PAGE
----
Article

Contact Lens Case Reports

Preservative Toxicity While Using Scleral Lenses

Contact Lens Case Reports

Preservative Toxicity While Using Scleral Lenses

BY PATRICK J. CAROLINE, FAAO, & MARK P. ANDRÉ, FAAO

In our July 2014 Case Reports column, we reported that studies at Pacific University had shown that minimal tear exchange takes place into or out of scleral lenses that clear the cornea and limbus. We hypothesized that shortly after the application of a scleral lens, it “sinks” into the boggy bulbar conjunctiva (43 microns within 30 minutes), creating a semi-closed solution reservoir beneath the lens. This means that whatever solution is placed into the bowl of the lens at application (usually preservative-free [PF] saline) remains beneath the lens, and in contact with the cornea, throughout the patient’s wear schedule.

Case History

Our patient is a 22-year-old male who has advanced keratoconus in both eyes. In March 2013, he reported an increasing intolerance to his right corneal contact lens that we were unable to resolve with lens changes and modifications. We subsequently fitted the patient with scleral lenses in both eyes. The patient was given oral and written instructions on the care and handling of the lenses, and he was instructed to use unit-dose inhalation saline in the bowl of the lens prior to lens application.

With the lenses, the patient was able to achieve 20/25 vision in both eyes and all day lens wear and comfort.

The patient remained symptom free until one month ago, when he began to experience a significant decrease in wearing comfort, diffuse conjunctival injection, and extreme photophobia.

The patient presented to the clinic with his scleral lenses on. His visual acuity was 20/40 in both eyes, and slit lamp examination showed diffuse conjunctival injection and an epithelial keratopathy indicative of a solution sensitivity that was equal in both eyes (Figure 1). The suspected corneal staining was confirmed with fluorescein, which showed a diffuse superficial punctate keratitis in both eyes (Figure 2).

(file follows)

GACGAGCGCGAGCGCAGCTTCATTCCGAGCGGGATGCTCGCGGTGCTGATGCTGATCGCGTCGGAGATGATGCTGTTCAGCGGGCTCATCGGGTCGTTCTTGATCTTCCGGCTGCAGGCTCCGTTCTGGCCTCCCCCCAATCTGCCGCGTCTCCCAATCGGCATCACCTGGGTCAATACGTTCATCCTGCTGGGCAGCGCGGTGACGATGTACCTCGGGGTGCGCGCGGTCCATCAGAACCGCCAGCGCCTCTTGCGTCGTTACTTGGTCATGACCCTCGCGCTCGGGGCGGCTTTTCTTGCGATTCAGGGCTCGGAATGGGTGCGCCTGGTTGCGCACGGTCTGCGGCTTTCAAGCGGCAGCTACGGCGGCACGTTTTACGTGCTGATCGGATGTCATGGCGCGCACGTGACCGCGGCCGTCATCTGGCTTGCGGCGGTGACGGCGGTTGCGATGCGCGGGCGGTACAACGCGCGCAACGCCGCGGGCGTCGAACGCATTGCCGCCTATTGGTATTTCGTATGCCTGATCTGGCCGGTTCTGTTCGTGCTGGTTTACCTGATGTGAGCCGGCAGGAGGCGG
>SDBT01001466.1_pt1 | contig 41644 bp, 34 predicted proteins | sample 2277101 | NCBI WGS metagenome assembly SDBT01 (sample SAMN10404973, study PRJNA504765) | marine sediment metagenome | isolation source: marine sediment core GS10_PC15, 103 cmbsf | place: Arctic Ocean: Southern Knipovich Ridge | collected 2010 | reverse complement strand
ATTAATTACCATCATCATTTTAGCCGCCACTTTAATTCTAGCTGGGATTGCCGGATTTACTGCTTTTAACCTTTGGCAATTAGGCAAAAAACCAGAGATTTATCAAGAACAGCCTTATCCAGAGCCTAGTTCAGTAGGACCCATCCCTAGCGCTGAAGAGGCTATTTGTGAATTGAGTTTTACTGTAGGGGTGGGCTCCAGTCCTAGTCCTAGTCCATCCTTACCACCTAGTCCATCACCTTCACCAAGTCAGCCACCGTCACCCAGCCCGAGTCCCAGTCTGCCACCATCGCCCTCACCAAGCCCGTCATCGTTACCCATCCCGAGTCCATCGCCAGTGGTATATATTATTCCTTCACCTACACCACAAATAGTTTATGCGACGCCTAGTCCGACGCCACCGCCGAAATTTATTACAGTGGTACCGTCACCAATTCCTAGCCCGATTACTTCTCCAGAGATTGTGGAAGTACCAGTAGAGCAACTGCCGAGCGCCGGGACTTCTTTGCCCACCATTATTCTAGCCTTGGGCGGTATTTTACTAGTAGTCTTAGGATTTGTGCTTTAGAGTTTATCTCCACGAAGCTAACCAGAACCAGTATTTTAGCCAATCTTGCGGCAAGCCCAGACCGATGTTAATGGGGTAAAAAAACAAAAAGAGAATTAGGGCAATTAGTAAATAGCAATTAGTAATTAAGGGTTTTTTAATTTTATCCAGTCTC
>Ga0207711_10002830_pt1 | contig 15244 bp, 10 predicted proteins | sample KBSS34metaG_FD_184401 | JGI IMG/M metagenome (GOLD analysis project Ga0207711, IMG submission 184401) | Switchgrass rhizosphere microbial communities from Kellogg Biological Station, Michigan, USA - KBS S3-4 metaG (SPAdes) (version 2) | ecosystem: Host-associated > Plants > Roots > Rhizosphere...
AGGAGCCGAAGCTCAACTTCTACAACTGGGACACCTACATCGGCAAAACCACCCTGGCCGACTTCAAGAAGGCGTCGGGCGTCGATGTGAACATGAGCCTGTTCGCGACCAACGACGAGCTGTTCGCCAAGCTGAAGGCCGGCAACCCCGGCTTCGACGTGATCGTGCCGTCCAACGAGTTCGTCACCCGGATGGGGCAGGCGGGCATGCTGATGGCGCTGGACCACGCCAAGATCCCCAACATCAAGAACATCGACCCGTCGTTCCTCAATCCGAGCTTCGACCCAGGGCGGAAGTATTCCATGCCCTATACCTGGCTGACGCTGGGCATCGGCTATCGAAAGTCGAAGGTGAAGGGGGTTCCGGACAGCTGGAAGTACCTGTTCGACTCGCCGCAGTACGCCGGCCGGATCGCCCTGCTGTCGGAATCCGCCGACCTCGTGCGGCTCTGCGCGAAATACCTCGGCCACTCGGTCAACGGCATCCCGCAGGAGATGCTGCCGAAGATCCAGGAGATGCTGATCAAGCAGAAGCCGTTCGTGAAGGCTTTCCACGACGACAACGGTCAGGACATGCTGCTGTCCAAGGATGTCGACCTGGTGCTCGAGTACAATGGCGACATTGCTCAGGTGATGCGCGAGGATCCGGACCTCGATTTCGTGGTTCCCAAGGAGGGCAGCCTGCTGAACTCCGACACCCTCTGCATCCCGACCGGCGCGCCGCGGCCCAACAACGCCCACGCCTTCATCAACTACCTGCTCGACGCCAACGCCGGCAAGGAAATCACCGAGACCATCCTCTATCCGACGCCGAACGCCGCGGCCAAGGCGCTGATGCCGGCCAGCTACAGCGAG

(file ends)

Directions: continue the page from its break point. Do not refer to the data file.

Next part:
Figure 1. White light image of the eyes upon initial presentation.

Figure 2. Fluorescein staining upon lens removal.

Diagnosis

By now, many of you have already diagnosed the problem, and you are correct. On further questioning, it was discovered that the patient had run out of his PF saline and had been using a GP conditioning solution to apply his lenses for the past three days. We instructed the patient on the need to use only PF solutions in the bowl of the lens prior to application, and the problem resolved in five days.

While this is an extreme case of preservative toxicity, we have seen less extreme reactions when patients forget to rinse the overnight storage solution from the posterior surface of the lens prior to filling the bowl with PF solution. Even that small amount of preservative left on the lens can cause ocular irritation in some patients. CLS


Patrick Caroline is an associate professor of optometry at Pacific University. He is also a consultant to Contamac. Mark André is an associate professor of optometry at Pacific University. He is also a consultant for CooperVision.